Mainland unveils new measures to cool stock market
Amy Gu and Lee Yuk-kei
The central government has stepped up efforts to cool the country's stock markets by strengthening rules to bar listed companies from using share-sale proceeds to buy stocks.
The move is also intended to cut investment risks taken by listed companies.
Under the new rules, listed companies are banned from using share-sale proceeds to buy shares, either through private placements or public subscription, in companies making initial public offerings, the China Securities Regulatory Commission said in a notice published on its website yesterday.
They also are barred from buying traded stocks, stock-related derivatives and convertible bonds.
The notice, dated February 28, said a listed company could only invest share-sale proceeds in its own core business.
The rules are seen as the latest attempt to curb listed companies from playing the domestic stock markets, which surged more than 100 per cent last year.
In particular, many companies have been attracted to IPO stocks, which often surge on their first trading day when there is no limit on how much the stock can rise.
'Profit-driven companies such as privately owned ones are more likely to put the proceeds [from their own share sales] deposited in the banks back into the stock market in order to boost their profitability,' said Zhang Gang, an analyst with Southwest Securities.
Such investment, though banned by the regulator, was possible through illegal transfers, Mr Zhang said.
JP Morgan China equity strategy vice-president John Tang said the edict was intended to dampen down the stock market.
Oversubscription of many IPOs arose partly from the misuse of share sale proceeds to subscribe to new offerings, he said.
The central government has tried various ways to limit the amount of money flowing into the stock markets, including targeting equity fund investments by suspending the launch of new mutual funds for about a month last year.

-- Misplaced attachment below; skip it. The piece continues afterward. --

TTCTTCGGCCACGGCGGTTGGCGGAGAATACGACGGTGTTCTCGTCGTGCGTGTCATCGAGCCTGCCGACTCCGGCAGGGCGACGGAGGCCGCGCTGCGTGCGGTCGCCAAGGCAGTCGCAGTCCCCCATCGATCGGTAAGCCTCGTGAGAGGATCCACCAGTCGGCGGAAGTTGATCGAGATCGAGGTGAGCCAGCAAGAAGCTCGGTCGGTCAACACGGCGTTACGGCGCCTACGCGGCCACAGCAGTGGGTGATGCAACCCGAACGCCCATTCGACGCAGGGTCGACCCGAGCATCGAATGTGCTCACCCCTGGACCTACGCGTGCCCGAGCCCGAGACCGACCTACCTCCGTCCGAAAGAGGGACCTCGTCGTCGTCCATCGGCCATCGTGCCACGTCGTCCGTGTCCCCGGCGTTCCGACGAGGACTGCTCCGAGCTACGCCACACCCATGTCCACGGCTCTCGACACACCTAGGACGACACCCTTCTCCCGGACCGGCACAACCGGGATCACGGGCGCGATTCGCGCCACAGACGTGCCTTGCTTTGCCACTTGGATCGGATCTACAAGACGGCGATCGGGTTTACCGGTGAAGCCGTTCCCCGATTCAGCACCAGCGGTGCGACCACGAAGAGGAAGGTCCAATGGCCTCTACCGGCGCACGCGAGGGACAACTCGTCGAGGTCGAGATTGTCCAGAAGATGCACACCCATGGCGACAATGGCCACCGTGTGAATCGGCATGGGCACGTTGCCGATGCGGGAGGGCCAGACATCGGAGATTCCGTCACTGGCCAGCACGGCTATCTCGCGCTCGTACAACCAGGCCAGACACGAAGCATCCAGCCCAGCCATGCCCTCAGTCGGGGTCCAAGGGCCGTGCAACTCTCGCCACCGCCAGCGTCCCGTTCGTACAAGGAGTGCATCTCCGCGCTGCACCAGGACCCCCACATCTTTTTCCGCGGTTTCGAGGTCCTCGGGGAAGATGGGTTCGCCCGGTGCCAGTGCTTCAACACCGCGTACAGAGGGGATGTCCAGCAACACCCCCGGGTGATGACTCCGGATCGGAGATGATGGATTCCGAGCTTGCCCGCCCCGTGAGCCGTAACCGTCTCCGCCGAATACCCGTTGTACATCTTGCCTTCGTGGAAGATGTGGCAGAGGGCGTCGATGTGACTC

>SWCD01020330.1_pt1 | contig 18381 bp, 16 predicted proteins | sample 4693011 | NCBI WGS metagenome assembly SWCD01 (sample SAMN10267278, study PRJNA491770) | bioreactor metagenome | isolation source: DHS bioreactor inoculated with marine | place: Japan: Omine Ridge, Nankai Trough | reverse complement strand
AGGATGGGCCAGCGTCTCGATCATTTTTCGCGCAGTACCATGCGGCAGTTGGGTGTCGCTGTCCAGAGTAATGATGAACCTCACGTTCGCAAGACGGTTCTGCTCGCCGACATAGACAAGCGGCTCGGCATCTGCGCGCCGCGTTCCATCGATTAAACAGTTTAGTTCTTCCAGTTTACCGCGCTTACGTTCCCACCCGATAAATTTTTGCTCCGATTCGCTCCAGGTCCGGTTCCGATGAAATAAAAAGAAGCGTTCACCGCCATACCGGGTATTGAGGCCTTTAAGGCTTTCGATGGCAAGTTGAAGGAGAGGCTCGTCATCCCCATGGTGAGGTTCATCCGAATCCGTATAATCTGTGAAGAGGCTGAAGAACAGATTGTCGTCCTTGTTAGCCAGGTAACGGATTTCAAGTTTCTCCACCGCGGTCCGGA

Since January, it has investigated misuse of bank loans for investment in stocks.
Analysts said the latest measure would have little impact on the A-share market as share sale proceeds made up a tiny portion of the market liquidity.
The Shanghai and Shenzhen composite indexes both fell almost 9 per cent last month, their biggest falls in 10 years, as investors grew concerned at the measures to cool the market. Even so, the Shanghai market has gained 13 per cent this year and Shenzhen is up 44 per cent.
Mainland regulations require listed firms to seek shareholder approval if they plan to change the use of proceeds from what was stated in the listing documents.
But the rules do not specifically ban listed firms from investing in stock markets.
Mr Zhang said the latest directive specifically ruled out equity investments, even if companies had secured shareholders' approval.
The regulator said it would require listed firms to publish their use of share-sale proceeds in annual reports and would punish companies and management if any serious misuse was found.